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The ANA Messenger: Social Development Edition 2013

Published: September 26, 2013
Audience:
Social and Economic Development Strategies (SEDS)
Types:
Newsletter

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Partners in Development Foundation
Ka Pa’alana Homeless Family Education Program

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Partners in Development Foundation’s (PIDF) Ka Pa‘alana Homeless Family Education Program (Ka Pa‘alana), now in the second year of a three-year SEDS grant, was created to meet the educational and family strengthening needs of homeless and at-risk Native Hawaiian families living on the Leeward Coast of O‘ahu.  The overall goal of the project is to help break the cycle of poverty by creating and implementing Native Hawaiian family education curricula that prepare children for school success and empower the adult Native Hawaiian to be the head of the household and the family’s first and foremost influential educator.

Background Native Hawaiian Head Start child making poi while participating  in the Ka Pa`alana Homeless Family Education Program with Partners in Development. (Honolulu, HI)
In the two years between 2005 and 2007 alone, the homeless population on O‘ahu rose nearly 30 percent, reaching almost 8,000.  The Leeward Coast, with the highest population of Native Hawaiians in the world, overtook Downtown Honolulu as the area with the greatest number of homeless, with 37 percent of O‘ahu’s homeless population residing on its beaches, beach parks, and in area shelters.  Native Hawaiians had been hit especially hard by this crisis, accounting for 42.2 percent of O‘ahu’s total homeless population, with 20 percent of the homeless population estimated to be children ages birth to five.

In October 2009, the first of two Homeless Summits was held, with the intent of bringing ALL Leeward Coast non-profit and community organizations together to share resources, identify needs of the homeless community, and form a stronger voice in government decisions. This group, the Leeward Housing Coalition (LHC), meets once a month at Leeward Coast shelters and during annual Homeless Summits to strategize and coordinate efforts.  The 105 participants who represented all of the public and non-profit agencies that serve the homeless Native Hawaiian community on the Leeward Coast identified lack of school readiness, lack of parent involvement in their children’s lives, and lack of available family services as “key issues” that needed to be addressed.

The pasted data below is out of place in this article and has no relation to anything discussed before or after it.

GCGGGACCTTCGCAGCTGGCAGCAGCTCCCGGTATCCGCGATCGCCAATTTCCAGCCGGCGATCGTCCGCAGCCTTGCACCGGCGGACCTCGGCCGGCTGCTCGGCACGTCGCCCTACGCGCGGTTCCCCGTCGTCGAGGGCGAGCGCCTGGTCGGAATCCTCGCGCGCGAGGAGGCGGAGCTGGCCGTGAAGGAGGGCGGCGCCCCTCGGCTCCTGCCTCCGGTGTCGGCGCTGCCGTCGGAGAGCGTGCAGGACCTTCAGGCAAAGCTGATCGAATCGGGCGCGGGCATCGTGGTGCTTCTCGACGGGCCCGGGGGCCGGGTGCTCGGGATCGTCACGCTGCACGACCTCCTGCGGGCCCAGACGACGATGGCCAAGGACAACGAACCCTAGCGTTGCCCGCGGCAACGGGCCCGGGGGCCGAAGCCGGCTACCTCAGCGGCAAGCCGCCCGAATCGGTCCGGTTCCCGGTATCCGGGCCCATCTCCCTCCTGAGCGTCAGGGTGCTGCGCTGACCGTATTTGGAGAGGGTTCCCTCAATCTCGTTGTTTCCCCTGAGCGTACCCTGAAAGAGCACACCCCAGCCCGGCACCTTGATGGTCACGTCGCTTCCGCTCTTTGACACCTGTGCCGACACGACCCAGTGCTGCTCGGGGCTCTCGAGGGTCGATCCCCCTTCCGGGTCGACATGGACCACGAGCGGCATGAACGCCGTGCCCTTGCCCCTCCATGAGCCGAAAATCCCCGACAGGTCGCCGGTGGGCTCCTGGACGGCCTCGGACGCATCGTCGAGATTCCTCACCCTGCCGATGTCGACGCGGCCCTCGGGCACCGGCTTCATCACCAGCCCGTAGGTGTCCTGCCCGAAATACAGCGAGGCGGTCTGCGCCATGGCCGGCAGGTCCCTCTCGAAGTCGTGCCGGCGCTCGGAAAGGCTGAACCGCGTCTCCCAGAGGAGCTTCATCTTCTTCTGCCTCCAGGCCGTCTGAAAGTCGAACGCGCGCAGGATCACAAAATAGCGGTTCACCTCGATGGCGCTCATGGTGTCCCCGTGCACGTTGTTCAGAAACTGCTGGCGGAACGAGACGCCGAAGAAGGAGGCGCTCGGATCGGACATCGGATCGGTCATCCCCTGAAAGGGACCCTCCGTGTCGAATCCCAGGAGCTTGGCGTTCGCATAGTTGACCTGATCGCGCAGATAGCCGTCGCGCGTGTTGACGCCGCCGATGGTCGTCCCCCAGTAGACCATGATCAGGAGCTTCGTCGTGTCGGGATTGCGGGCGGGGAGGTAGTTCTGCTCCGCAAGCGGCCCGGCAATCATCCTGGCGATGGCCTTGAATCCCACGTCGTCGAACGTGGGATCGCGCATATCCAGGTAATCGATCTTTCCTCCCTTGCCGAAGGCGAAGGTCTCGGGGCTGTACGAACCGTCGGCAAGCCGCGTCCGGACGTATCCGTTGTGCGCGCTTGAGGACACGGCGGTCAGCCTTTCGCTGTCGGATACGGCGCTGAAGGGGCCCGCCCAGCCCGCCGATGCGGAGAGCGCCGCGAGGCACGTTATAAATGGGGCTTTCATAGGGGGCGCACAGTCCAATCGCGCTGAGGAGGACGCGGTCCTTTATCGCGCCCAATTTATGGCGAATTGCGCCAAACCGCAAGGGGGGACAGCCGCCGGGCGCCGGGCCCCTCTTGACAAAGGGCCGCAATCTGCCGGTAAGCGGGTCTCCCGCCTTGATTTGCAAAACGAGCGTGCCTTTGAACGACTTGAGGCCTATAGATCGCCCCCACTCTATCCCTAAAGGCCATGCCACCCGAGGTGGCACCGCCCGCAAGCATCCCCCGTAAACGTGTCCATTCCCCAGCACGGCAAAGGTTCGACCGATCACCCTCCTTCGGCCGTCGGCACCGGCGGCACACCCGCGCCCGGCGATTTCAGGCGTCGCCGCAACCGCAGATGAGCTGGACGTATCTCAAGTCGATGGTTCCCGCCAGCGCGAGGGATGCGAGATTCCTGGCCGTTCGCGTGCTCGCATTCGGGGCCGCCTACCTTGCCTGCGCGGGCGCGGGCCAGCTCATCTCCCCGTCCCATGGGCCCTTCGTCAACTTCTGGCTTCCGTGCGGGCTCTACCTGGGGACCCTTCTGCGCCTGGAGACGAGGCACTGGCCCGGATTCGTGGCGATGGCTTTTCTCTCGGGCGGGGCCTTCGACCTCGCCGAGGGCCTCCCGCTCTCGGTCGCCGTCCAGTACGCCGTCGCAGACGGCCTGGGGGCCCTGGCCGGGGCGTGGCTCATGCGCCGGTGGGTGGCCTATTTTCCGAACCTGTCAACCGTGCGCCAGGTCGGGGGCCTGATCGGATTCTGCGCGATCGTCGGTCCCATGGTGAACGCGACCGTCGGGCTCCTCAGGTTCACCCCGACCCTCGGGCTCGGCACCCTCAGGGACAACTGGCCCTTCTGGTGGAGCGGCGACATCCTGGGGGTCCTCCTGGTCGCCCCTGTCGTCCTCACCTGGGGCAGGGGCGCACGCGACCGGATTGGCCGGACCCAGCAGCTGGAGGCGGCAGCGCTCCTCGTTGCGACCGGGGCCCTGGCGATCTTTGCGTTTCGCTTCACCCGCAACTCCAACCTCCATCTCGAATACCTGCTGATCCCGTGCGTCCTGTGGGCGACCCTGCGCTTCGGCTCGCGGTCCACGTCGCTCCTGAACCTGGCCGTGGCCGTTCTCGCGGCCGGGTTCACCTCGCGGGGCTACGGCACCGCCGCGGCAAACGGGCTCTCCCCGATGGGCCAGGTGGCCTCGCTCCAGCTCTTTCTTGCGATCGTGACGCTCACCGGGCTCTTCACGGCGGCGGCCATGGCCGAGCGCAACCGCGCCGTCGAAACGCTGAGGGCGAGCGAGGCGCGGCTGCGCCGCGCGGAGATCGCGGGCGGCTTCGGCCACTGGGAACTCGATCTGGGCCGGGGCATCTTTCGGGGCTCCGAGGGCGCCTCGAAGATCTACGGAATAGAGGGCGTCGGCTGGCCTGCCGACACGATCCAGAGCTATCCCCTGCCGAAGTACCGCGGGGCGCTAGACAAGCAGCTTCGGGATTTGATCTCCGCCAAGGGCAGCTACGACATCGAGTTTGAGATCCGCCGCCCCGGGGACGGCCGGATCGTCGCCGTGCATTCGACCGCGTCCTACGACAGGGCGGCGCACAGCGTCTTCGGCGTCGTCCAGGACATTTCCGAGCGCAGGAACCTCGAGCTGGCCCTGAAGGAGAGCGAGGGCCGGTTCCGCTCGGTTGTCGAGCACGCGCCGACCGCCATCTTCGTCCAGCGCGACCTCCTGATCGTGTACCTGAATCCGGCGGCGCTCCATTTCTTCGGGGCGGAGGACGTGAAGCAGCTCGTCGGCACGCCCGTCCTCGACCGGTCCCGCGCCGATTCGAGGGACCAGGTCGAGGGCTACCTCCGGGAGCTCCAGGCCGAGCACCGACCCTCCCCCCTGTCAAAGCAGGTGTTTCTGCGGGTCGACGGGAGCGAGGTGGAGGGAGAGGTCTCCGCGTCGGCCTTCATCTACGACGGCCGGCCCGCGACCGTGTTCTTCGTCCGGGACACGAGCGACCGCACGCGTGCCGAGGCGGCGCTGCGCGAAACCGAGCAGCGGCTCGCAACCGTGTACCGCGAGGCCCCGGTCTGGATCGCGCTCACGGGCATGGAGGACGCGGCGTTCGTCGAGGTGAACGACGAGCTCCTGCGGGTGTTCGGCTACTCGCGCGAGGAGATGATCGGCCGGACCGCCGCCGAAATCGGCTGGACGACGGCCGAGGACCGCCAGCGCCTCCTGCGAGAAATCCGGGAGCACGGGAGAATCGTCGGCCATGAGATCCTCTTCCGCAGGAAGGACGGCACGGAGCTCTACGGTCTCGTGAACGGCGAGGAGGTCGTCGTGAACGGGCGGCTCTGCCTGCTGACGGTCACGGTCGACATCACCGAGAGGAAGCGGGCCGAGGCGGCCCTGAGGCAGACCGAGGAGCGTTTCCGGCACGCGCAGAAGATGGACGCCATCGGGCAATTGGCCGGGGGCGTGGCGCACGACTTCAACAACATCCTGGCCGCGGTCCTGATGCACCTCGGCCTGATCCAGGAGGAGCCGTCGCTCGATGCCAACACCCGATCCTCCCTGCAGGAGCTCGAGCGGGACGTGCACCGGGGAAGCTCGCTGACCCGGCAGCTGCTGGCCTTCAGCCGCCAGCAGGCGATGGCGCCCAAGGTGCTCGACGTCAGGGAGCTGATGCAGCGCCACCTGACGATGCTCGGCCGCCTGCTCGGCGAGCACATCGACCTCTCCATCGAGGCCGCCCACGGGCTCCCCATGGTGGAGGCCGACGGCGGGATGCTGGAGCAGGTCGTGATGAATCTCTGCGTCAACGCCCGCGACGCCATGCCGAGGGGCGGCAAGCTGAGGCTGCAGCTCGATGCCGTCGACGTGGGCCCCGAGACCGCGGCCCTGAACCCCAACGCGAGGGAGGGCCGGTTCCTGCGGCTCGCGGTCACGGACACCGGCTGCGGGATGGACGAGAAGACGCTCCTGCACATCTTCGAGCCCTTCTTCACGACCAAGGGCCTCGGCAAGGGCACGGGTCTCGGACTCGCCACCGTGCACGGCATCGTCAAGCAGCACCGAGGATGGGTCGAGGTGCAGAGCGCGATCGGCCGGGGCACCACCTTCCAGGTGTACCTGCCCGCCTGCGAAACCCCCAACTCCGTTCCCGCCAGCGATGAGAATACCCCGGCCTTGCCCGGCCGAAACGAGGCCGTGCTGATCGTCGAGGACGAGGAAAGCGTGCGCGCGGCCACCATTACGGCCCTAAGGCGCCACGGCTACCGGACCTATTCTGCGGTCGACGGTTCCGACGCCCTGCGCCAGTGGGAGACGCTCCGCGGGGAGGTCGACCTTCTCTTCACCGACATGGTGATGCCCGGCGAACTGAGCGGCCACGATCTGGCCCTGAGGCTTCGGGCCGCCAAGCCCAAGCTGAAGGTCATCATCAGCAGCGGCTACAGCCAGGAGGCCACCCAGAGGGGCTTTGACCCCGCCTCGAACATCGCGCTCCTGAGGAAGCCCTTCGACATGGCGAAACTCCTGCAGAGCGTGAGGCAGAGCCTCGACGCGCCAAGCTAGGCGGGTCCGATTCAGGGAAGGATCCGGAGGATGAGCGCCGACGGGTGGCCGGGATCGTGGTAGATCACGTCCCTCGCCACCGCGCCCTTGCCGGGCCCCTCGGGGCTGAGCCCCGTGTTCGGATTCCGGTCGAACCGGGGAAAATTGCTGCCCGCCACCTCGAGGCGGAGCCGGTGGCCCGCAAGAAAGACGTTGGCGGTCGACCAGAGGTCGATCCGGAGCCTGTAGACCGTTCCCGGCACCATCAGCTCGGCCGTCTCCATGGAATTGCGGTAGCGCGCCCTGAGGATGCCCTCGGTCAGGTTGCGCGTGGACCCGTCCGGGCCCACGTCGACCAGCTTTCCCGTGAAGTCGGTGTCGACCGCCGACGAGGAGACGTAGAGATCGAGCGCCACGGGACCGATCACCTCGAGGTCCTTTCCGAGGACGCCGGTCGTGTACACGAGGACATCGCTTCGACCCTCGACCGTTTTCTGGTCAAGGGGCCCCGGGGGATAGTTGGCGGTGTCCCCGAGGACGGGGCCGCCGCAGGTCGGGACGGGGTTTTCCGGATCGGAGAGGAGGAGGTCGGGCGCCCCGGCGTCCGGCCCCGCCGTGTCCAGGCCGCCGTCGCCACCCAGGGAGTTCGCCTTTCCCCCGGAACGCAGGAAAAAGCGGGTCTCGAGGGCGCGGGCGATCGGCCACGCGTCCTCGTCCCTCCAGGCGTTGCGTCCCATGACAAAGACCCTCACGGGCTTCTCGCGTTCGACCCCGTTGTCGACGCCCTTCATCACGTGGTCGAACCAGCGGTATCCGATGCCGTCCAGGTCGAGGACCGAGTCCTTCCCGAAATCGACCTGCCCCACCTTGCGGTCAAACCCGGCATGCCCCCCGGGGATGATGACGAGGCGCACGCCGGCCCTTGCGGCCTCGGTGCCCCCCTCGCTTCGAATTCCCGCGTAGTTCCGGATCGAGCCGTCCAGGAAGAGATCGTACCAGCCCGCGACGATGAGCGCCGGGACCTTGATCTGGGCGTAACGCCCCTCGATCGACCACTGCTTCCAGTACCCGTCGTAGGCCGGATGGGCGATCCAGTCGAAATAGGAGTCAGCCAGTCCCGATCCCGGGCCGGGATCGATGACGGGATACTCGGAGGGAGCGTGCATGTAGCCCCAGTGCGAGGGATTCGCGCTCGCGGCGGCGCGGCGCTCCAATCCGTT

Approach
The project was created specifically to meet these growing needs.  Ka Pa‘alana’s approach is unique because it embraces Native Hawaiian values, culture and approaches as the foundation in implementing a program that incorporates two research-based educational models—the National Center for Family Literacy (NCFL) and the National Association for the Education of Young Children (NAEYC).  

Recognized worldwide as the leader in family literacy development, NCFL works with educators and community builders to design and sustain programs that meet the most urgent educational needs of disadvantaged families.  Adopted into federal legislation and providing the foundation for intergenerational learning that leads to long-term success, the NCFL model integrates four vital family literacy components—Early Childhood Education (ECE), Parent Education (PE), Adult Education (AE), and Parent and Child Together (PACT) time—into one integrated program.  

NAEYC is the world’s largest organization working on behalf of young children with the highest standard of accreditation for preschools in America.  NAEYC's mission is to serve and act on behalf of the needs, rights and well-being of all young children with primary focus on the provision of educational and developmental services and resources.